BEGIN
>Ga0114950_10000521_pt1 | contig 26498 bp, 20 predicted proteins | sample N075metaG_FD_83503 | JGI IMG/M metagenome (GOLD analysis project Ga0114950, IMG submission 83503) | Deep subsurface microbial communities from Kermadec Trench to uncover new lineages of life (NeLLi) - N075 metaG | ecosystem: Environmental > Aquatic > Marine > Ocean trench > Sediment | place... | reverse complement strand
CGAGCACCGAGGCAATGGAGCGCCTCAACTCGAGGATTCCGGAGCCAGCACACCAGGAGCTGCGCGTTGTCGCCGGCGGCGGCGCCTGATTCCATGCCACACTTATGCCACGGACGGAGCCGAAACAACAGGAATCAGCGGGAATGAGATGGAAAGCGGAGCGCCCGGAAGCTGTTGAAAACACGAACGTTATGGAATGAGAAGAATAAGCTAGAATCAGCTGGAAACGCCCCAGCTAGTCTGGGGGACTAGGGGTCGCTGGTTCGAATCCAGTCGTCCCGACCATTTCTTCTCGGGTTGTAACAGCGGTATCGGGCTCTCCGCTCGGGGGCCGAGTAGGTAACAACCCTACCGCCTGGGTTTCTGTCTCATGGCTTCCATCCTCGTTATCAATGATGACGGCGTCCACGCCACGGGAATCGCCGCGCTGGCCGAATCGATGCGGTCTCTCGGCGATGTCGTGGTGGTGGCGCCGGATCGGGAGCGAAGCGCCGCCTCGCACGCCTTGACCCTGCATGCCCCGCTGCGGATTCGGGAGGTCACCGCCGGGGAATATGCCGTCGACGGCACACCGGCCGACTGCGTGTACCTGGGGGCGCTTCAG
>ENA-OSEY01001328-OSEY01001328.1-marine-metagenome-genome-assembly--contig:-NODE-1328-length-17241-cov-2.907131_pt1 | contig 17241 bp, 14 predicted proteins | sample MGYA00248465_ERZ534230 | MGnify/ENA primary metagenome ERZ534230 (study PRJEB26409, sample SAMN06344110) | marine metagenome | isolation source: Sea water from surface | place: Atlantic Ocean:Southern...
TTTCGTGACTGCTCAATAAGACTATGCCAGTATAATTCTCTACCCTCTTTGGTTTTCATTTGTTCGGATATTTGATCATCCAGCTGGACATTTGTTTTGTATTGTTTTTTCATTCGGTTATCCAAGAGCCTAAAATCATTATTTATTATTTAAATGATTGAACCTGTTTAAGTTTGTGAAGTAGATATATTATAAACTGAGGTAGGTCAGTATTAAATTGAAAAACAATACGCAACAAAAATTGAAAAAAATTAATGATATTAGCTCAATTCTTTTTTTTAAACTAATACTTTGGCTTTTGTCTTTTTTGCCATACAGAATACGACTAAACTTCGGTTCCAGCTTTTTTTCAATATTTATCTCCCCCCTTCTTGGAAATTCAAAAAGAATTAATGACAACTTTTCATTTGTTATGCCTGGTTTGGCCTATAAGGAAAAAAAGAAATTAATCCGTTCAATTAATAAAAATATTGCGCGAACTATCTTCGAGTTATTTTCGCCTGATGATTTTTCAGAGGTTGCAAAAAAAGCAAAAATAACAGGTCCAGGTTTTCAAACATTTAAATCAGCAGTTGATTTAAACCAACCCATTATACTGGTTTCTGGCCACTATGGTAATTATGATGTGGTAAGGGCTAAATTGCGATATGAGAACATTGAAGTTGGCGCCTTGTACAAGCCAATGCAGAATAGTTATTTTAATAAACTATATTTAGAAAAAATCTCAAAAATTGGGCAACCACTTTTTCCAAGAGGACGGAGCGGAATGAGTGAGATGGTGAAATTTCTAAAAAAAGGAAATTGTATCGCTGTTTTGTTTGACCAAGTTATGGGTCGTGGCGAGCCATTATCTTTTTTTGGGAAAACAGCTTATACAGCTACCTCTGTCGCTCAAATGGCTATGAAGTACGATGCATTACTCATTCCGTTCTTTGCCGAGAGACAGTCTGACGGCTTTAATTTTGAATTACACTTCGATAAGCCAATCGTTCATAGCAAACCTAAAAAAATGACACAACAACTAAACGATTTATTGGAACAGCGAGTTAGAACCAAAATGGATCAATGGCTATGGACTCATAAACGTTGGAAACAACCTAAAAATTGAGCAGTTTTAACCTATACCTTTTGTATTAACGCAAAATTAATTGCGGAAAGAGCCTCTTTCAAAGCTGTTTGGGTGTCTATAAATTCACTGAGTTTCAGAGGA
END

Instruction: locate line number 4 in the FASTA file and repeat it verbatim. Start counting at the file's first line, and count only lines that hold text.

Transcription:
TTTCGTGACTGCTCAATAAGACTATGCCAGTATAATTCTCTACCCTCTTTGGTTTTCATTTGTTCGGATATTTGATCATCCAGCTGGACATTTGTTTTGTATTGTTTTTTCATTCGGTTATCCAAGAGCCTAAAATCATTATTTATTATTTAAATGATTGAACCTGTTTAAGTTTGTGAAGTAGATATATTATAAACTGAGGTAGGTCAGTATTAAATTGAAAAACAATACGCAACAAAAATTGAAAAAAATTAATGATATTAGCTCAATTCTTTTTTTTAAACTAATACTTTGGCTTTTGTCTTTTTTGCCATACAGAATACGACTAAACTTCGGTTCCAGCTTTTTTTCAATATTTATCTCCCCCCTTCTTGGAAATTCAAAAAGAATTAATGACAACTTTTCATTTGTTATGCCTGGTTTGGCCTATAAGGAAAAAAAGAAATTAATCCGTTCAATTAATAAAAATATTGCGCGAACTATCTTCGAGTTATTTTCGCCTGATGATTTTTCAGAGGTTGCAAAAAAAGCAAAAATAACAGGTCCAGGTTTTCAAACATTTAAATCAGCAGTTGATTTAAACCAACCCATTATACTGGTTTCTGGCCACTATGGTAATTATGATGTGGTAAGGGCTAAATTGCGATATGAGAACATTGAAGTTGGCGCCTTGTACAAGCCAATGCAGAATAGTTATTTTAATAAACTATATTTAGAAAAAATCTCAAAAATTGGGCAACCACTTTTTCCAAGAGGACGGAGCGGAATGAGTGAGATGGTGAAATTTCTAAAAAAAGGAAATTGTATCGCTGTTTTGTTTGACCAAGTTATGGGTCGTGGCGAGCCATTATCTTTTTTTGGGAAAACAGCTTATACAGCTACCTCTGTCGCTCAAATGGCTATGAAGTACGATGCATTACTCATTCCGTTCTTTGCCGAGAGACAGTCTGACGGCTTTAATTTTGAATTACACTTCGATAAGCCAATCGTTCATAGCAAACCTAAAAAAATGACACAACAACTAAACGATTTATTGGAACAGCGAGTTAGAACCAAAATGGATCAATGGCTATGGACTCATAAACGTTGGAAACAACCTAAAAATTGAGCAGTTTTAACCTATACCTTTTGTATTAACGCAAAATTAATTGCGGAAAGAGCCTCTTTCAAAGCTGTTTGGGTGTCTATAAATTCACTGAGTTTCAGAGGA